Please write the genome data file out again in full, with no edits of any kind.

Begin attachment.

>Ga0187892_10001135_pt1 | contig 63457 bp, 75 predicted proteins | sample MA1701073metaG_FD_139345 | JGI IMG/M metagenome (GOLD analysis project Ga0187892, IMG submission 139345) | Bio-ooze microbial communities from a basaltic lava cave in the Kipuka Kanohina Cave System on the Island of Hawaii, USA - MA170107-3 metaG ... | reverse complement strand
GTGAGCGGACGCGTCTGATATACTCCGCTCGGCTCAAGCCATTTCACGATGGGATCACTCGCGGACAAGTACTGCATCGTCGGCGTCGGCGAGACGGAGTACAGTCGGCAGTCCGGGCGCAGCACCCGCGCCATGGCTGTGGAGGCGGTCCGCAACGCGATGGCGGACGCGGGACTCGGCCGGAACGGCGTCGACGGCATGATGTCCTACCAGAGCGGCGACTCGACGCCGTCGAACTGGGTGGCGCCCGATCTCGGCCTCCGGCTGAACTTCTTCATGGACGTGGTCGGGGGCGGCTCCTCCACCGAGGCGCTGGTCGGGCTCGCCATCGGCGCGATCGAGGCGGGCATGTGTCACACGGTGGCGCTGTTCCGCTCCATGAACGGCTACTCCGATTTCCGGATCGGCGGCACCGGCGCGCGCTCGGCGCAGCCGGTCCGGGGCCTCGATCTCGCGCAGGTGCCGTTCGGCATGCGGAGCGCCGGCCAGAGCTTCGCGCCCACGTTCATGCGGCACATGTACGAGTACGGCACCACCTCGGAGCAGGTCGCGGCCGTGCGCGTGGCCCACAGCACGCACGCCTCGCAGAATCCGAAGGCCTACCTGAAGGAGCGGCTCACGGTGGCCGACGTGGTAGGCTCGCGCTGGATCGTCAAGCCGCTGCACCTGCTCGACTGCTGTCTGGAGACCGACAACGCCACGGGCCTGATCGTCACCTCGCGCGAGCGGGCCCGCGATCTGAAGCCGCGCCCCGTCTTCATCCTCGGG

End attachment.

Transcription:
>Ga0187892_10001135_pt1 | contig 63457 bp, 75 predicted proteins | sample MA1701073metaG_FD_139345 | JGI IMG/M metagenome (GOLD analysis project Ga0187892, IMG submission 139345) | Bio-ooze microbial communities from a basaltic lava cave in the Kipuka Kanohina Cave System on the Island of Hawaii, USA - MA170107-3 metaG ... | reverse complement strand
GTGAGCGGACGCGTCTGATATACTCCGCTCGGCTCAAGCCATTTCACGATGGGATCACTCGCGGACAAGTACTGCATCGTCGGCGTCGGCGAGACGGAGTACAGTCGGCAGTCCGGGCGCAGCACCCGCGCCATGGCTGTGGAGGCGGTCCGCAACGCGATGGCGGACGCGGGACTCGGCCGGAACGGCGTCGACGGCATGATGTCCTACCAGAGCGGCGACTCGACGCCGTCGAACTGGGTGGCGCCCGATCTCGGCCTCCGGCTGAACTTCTTCATGGACGTGGTCGGGGGCGGCTCCTCCACCGAGGCGCTGGTCGGGCTCGCCATCGGCGCGATCGAGGCGGGCATGTGTCACACGGTGGCGCTGTTCCGCTCCATGAACGGCTACTCCGATTTCCGGATCGGCGGCACCGGCGCGCGCTCGGCGCAGCCGGTCCGGGGCCTCGATCTCGCGCAGGTGCCGTTCGGCATGCGGAGCGCCGGCCAGAGCTTCGCGCCCACGTTCATGCGGCACATGTACGAGTACGGCACCACCTCGGAGCAGGTCGCGGCCGTGCGCGTGGCCCACAGCACGCACGCCTCGCAGAATCCGAAGGCCTACCTGAAGGAGCGGCTCACGGTGGCCGACGTGGTAGGCTCGCGCTGGATCGTCAAGCCGCTGCACCTGCTCGACTGCTGTCTGGAGACCGACAACGCCACGGGCCTGATCGTCACCTCGCGCGAGCGGGCCCGCGATCTGAAGCCGCGCCCCGTCTTCATCCTCGGG